Workers, Friends, Home Church, The Truth, The Way, Meetings, Gospel, Cooneyites, Christian Conventions, Hymns Old & New
First Missions
Republic of India
Revised December 5, 2022

Wikipedia: India "is a country in South Asia. It is the seventh-largest country by area, the second-most populous country, and the most populous democracy in the world. Bounded by the Indian Ocean on the south, the Arabian Sea on the southwest, and the Bay of Bengal on the southeast, it shares land borders with Pakistan to the west; China, Nepal, and Bhutan to the north; and Bangladesh and Myanmar to the east. In the Indian Ocean, India is in the vicinity of Sri Lanka and the Maldives; its Andaman and Nicobar Islands share a maritime border with Thailand and Indonesia."

See also "The Work of the Gospel in Burma." The British colony of Burma was part of the British run-state in India, the Empire of India, from 1824 to 1937. Burma was separated from the rest of the Indian Empire in 1937, ten years before India became an independent country in 1947.

The Gospel in India

India, formerly a British colony, became an independent country in 1947

When did the workers first arrive?  Approximately April 1922

Who were the first brother workers?  Adam Hutchison and Colin Watt; then Sandy Maxwell and Ben Buys in Nov. 1922.  Sid Maynard arrived around 1925.

Who were the first sister workers?  in 1925:  Teenie Walker ( New Zealand), Gertie Barendilla and Dora McKenzie (both from South Africa)

Who was the first to profess? In Allahaba, “In March 1923 the meeting was tested. Mr. and Mrs. Nicoll, Ivy Taylor nee Permien, Mrs. Newton who died a few years later and Mr. Francis an Indian, professed.”

Who was the first native to go in the work? Lizzie Bux and Betty McAuley were the first to start in India, both in 1927.  They were Anglo-Indians, among whom most of the first work was done. Gladstone Abraham and Austin Bevis were the first brothers to start in 1937, Gladstone of Indian blood and Austin an Anglo-Indian.  Gladstone continued in the work for one year.  Austin was in the work all his life, and after partition was overseer in Pakistan (his native area) until he died in 1985. James Paranjothy was the first Indian of Indian blood to start in the work and continue.  He started in 1947 and continued in the work until his death in 1996.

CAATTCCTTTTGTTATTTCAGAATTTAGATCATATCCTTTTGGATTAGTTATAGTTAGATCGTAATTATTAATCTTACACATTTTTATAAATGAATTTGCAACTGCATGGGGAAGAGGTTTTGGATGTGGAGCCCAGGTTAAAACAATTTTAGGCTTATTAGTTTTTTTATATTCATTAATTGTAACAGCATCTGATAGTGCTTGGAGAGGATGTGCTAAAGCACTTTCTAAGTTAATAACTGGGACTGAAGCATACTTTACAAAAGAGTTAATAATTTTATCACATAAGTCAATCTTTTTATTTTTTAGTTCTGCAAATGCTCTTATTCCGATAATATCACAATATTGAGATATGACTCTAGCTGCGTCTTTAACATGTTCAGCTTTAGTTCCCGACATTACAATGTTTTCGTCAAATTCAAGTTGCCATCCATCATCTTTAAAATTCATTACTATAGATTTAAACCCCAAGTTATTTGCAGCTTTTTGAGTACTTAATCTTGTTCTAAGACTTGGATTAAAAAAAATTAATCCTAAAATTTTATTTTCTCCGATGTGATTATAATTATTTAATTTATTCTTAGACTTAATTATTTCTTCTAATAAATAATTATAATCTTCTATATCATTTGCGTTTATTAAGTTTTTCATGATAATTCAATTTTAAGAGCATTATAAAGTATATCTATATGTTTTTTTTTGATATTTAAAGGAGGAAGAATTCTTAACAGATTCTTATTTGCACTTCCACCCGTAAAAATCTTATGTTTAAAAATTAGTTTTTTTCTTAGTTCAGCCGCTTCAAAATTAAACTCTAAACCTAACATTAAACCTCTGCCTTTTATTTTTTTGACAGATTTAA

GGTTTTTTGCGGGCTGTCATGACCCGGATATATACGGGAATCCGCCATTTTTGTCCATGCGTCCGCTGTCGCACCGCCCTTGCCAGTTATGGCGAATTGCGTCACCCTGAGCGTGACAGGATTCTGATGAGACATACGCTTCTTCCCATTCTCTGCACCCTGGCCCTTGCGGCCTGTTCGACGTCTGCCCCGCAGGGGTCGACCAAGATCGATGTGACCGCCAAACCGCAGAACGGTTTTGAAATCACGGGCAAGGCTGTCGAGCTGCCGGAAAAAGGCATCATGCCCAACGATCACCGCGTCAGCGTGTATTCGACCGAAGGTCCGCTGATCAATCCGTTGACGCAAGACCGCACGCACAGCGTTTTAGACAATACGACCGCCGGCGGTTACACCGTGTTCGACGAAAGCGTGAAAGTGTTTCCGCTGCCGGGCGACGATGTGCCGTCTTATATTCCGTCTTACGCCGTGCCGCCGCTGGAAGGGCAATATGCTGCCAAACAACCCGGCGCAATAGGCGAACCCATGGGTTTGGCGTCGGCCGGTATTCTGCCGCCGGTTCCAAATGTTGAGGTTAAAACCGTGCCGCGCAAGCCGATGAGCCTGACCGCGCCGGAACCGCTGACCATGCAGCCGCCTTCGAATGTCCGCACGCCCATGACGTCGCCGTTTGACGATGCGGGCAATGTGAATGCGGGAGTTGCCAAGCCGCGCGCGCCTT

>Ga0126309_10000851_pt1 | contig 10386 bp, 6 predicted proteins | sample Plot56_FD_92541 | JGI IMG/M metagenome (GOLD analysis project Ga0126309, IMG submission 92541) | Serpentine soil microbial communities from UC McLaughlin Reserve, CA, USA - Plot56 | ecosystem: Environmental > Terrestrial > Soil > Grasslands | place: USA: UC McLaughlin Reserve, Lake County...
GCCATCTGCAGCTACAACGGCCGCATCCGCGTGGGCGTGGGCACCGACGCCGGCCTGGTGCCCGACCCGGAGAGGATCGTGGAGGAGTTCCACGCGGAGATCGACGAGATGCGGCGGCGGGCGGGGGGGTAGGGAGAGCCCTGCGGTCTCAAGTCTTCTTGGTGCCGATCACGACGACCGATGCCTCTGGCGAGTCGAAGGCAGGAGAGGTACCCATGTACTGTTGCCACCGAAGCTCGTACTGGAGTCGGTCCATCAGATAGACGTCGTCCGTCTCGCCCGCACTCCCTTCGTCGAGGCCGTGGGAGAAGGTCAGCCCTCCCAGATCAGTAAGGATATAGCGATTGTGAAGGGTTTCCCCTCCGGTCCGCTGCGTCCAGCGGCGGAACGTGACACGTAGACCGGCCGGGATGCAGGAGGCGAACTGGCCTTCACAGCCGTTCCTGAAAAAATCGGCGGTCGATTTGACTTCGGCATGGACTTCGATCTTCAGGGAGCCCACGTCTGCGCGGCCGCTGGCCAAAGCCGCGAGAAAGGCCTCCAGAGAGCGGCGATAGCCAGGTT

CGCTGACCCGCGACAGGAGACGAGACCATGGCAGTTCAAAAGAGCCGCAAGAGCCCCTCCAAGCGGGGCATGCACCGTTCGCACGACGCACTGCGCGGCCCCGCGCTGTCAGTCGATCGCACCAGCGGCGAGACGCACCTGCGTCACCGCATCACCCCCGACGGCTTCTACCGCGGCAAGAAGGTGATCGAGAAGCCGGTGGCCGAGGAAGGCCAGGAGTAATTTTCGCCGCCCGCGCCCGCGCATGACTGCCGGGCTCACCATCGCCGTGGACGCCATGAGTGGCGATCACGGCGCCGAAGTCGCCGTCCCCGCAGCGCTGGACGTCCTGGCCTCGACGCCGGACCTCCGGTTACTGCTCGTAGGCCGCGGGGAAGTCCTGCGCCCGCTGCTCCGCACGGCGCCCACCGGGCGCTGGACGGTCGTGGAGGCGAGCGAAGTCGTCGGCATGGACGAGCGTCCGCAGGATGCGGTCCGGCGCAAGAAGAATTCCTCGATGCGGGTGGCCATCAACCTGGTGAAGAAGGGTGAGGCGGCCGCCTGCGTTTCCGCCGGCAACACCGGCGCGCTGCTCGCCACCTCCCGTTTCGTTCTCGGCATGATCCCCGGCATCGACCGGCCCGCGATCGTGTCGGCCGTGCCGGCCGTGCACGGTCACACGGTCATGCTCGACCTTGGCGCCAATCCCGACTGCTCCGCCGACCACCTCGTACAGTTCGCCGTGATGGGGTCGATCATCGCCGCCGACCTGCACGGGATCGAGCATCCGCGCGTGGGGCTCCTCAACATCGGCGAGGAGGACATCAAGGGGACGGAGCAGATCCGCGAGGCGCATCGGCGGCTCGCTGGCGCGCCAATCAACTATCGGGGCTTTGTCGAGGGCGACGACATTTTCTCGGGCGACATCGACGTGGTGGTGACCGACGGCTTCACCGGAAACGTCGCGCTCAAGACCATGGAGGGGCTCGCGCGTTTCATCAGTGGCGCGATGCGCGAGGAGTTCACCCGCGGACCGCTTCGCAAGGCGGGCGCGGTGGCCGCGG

When & Where was the first Sunday meeting?  In the home of the Nicolls in Allahabad in 1923

When & Where was the first baptism?
In Allahabad in 1923

When & Where was the first convention?  In the Nicoll home at Allahabad in 1925.

Where are the conventions currently held? 
North:  Lucknow,
South:  Rajahmundry, Vijayawada, Bangalore, Coimbatore and Mysore, Karnataka

Who have the Overseers been?
Adam Hutchison who died Jan. 19, 1925 in Burma of smallpox
Succeeded by Sydney Maynard from Kanowna, Western Australia (died Nov. 8 1954, aged 68)
The oversight for India was then divided into two areas, North and South.

Reg Stratford took the oversight for South India until he returned to Australia in 1997.  (died in Australia in 2002)
2009: Current overseer in South India is Bill Lester, originally from New Zealand.


Percy Hill took the oversight for North India (died March 29, 1977)
Bill Paynter then assumed the oversight until his death.
Succeeded by Norman Frost until his death (died in 2000).
2009: Current overseer in North India is Desmond Harding, born in India (native Indian blood, not European) and raised in Australia. 

After WWII:
In 1949, after WWII, Alwilda Watkins from Michigan went to Austria with Irene Zahora.

The following account was compiled by EDGAR BELL, Overseer in Thailand for a number of years. He entered the work in 1936. In 1946 he went to Malaya and in 1956 to Thailand where he and Ralph Joll became the pioneers in that country. He continued there except for home visits until 1986 when ill health forced him to return to South Australia, where he died in 1991. Syd Maynard was the worker who took the gospel to Kangaroo Island where Edgar's parents professed.

Of the Gospel in India - July 1982

ADAM DICKSON HUTCHISON born 10th Dec. 1873 in Lauder, Scotland . Adam went forth to preach in 1902. Wilson Reid listened to Adam in 1903. Adam sailed from the U.K. early Sept. 1905 in company with 16 others on the ship GEELONG, bound for New Zealand. On the 17th Sept. their ship arrived in South Africa. Wilson Reid, Joe Kerr, Martha Skerritt and Barbara Baxter landed at Capetown. Alec Pearce and John Cavanagh at Port Elizabeth. Mary Moodie and Lily Reid at Durban.

The GEELONG sailed on to Melbourne, Australia arriving on the 11th Oct. 1905. Annie Smith and Fanny Carroll disembarked and on the 25th boarded the ship MONOWAI for Dunedin, New Zealand. The GEELONG continued on to Sydney arriving on the 15th Oct. They boarded the ship WARRIMOO; that is Adam Hutchison, Joe Williamson, Maggie McDougall and Frances Hodgins did, and sailed for Wellington in New Zealand, arriving there on the 25th of Oct. 1905. John Fraser and Jim Hodgins sailed from Sydney for Auckland per ship ZEALANDIA on the 18th Oct. 1905. Adam with Jim Murray arrived in Melbourne from New Zealand on the 16th March 1907. Adam was among those who attended Northcote convention, Victoria in March - April 1908, this being the first convention ever held in Australia. Twenty six workers were present.